Love over law?

Do we do the right thing for fear that we might get caught, or because it is the right thing to do?

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There are so many ways that people who don’t care can get away with things. That’s why we have laws, and police to catch them, and also courts of law in case they continue to try to lie about their wrongdoings.

Originally, of course, the court would be the court of the king, or the local lord. People would take their case to the court so that the king, in the absence of any higher authority, could hear both sides and decide. One party would say, ‘I thought it was my pig,’ and the other would say, ‘Well it wasn’t,’ and the king would decide whose pig it really was.

This is quite different to now where the laws are written out as clearly as they possibly can be, and wealthy crooks hire whole teams of legal experts to find loopholes, get-out clauses, or to discredit or disallow others’ testimony. Somehow we have gone from people getting agitated about an honest mistake, to people doing what they know is wrong, and hoping to get away with it.

We now face a whole host of existential crises, from dead soil to plastic in the seas, from global warming to the mass extinction of species, from mass migrations of displaced people to the deforestation and defoliation of the earth itself. These things are not happening by themselves. In every case there were and still are people making decisions, big decisions, that led directly to these things getting worse, and in every case, they knew that they were doing wrong.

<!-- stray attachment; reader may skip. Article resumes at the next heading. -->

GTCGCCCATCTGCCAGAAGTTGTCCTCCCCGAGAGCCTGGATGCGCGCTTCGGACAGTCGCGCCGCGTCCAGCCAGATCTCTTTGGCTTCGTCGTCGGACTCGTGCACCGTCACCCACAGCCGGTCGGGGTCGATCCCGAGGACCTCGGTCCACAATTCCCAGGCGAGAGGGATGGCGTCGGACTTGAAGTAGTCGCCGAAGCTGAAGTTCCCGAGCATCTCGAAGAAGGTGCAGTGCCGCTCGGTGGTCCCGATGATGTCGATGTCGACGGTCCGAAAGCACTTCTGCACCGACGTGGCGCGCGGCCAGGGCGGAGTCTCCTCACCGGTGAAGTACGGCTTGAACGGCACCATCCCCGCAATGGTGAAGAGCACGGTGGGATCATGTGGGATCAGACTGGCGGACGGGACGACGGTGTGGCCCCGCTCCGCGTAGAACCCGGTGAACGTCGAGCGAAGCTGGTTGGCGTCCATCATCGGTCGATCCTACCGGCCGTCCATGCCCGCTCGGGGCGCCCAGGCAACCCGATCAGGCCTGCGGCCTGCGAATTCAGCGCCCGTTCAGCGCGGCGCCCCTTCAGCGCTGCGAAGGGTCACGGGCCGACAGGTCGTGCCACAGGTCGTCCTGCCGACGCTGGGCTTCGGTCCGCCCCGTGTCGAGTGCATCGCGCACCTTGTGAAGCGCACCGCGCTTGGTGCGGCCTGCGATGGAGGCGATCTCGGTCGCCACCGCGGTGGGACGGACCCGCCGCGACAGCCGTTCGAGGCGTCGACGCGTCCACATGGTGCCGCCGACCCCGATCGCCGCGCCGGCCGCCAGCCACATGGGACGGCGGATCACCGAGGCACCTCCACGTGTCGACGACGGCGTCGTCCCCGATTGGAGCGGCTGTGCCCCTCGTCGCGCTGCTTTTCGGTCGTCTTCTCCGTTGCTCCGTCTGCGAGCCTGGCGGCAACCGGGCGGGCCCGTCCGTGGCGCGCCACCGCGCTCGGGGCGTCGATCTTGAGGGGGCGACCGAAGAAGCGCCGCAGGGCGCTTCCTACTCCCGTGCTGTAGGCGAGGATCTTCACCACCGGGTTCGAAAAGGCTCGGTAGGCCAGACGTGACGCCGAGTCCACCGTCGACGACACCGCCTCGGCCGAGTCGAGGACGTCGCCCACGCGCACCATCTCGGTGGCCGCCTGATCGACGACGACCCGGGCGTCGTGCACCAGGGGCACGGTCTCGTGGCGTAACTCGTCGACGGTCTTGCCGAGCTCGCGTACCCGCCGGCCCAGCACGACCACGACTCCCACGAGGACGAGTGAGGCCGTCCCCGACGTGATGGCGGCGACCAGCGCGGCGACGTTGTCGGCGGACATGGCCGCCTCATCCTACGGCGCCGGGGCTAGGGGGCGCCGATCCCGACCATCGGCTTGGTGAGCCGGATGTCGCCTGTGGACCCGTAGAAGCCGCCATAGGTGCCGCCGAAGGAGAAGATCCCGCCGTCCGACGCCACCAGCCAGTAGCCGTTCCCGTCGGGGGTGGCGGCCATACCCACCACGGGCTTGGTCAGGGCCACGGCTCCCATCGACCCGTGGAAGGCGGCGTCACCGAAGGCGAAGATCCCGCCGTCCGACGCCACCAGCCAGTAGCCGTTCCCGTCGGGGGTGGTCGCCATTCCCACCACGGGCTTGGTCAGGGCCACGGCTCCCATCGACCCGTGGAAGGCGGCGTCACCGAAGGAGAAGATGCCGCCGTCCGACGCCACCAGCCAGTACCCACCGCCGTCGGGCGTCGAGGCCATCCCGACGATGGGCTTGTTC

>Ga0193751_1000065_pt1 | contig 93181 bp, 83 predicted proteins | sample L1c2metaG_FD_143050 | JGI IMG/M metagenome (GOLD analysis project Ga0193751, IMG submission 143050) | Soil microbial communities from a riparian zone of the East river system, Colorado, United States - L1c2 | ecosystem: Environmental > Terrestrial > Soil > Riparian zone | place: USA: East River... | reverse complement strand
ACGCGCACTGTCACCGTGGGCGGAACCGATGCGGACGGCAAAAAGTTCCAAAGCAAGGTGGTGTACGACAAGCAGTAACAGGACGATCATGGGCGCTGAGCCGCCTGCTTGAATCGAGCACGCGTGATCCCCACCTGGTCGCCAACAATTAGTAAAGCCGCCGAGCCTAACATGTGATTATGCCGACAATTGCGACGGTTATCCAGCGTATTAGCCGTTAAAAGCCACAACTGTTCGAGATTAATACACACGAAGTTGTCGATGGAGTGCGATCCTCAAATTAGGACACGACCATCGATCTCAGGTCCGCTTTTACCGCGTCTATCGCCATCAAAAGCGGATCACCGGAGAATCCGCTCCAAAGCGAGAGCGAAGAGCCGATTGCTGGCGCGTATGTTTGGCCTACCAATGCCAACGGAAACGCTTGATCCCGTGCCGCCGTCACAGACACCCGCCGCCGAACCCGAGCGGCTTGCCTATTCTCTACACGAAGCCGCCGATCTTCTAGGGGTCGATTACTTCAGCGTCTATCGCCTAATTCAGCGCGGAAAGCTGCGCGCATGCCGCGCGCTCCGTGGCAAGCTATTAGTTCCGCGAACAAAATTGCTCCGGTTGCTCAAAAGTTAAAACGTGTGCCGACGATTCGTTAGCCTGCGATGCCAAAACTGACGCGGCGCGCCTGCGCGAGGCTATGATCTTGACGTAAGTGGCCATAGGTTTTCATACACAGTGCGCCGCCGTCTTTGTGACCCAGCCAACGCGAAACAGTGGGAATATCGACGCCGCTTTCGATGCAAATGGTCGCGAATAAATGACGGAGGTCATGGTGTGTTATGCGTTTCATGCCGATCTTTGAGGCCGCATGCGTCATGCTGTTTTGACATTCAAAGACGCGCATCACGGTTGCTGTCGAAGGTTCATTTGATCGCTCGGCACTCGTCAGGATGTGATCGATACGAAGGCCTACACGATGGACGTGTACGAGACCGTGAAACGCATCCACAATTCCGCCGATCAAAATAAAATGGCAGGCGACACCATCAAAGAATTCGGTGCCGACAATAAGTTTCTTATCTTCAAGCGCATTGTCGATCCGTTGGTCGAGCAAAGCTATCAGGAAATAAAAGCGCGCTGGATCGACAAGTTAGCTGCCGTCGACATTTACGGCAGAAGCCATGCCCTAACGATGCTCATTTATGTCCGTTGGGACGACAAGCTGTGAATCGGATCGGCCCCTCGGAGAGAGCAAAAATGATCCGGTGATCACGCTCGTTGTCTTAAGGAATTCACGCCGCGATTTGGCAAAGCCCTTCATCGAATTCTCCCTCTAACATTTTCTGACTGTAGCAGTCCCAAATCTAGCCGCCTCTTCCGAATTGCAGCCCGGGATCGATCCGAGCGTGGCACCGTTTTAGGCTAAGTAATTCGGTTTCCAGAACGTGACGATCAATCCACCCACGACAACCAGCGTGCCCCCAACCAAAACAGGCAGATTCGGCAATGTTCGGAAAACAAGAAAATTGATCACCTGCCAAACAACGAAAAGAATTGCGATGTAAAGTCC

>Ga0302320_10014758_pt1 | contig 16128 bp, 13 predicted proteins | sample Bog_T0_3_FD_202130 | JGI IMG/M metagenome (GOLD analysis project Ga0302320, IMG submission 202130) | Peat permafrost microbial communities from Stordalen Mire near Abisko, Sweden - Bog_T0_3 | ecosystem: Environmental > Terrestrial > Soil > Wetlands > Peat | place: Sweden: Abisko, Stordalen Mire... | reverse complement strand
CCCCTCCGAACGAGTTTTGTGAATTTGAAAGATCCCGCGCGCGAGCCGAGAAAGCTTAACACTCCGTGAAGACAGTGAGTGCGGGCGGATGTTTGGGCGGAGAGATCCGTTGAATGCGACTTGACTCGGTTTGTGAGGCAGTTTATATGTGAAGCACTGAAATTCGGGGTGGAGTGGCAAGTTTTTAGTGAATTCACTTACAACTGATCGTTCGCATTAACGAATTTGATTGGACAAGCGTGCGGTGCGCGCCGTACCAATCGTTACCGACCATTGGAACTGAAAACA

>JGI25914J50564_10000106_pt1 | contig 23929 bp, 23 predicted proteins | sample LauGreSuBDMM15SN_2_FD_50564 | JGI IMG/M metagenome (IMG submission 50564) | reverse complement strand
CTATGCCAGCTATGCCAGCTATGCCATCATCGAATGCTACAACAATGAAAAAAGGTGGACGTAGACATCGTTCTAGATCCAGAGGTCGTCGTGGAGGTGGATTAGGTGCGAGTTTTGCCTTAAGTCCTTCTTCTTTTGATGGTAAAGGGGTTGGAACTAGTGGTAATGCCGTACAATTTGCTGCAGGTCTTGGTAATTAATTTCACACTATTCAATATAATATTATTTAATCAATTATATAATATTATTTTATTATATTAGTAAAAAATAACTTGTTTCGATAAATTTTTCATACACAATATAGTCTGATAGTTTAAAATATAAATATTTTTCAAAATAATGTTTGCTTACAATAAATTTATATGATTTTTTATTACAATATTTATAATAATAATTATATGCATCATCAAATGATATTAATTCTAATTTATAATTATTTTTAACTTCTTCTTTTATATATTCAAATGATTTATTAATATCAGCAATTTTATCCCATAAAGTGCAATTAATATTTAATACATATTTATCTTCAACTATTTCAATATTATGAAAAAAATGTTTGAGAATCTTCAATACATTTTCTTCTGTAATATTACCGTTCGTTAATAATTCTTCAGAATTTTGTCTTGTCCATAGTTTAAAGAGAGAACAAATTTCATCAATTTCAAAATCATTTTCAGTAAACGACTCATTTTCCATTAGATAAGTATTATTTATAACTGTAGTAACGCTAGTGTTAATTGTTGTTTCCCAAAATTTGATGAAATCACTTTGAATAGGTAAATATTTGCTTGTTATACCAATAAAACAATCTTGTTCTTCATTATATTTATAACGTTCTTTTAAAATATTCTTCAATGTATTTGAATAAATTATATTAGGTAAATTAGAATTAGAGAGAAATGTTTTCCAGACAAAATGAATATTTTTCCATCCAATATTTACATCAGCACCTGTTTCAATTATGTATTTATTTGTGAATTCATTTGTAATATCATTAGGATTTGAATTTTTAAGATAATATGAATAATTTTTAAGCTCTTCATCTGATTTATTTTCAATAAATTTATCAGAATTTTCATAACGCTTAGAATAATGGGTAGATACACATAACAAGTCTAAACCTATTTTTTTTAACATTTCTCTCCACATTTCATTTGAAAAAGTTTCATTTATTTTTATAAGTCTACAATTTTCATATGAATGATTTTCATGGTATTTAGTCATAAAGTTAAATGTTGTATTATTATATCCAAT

Over a year ago, a report showed that just 100 companies were responsible for 71% of all the carbon emitted into the atmosphere between 1988 and 2015. We don’t yet have similar figures for who is responsible for the 80% drop in insect numbers in Europe, the loss of an area the size of a football pitch from the Amazon rainforest every minute, or the loss of 10–40 times the normal amount of topsoil globally per year.

While the local and global approach to the law, to what is right, and to the living world, is to hire crack legal and communications teams — while the well-paid, the rich and the ruthless may legally scheme to keep their wrongdoing and their laziness undercover — then we stand no chance.

How far is it from here, from this state of affairs, to a world where people — even those in positions of power and authority — habitually do the right thing, by their own choice, out of love and kindness and compassion? I fear that until we get there, it is just a matter of managed, inevitable and sinking decline.

This is clearly what normal, compassionate people would wish for, so why are our wishes not being represented at the top?

A shortened version of this article appeared in the Jersey Evening Post on 1 November 2018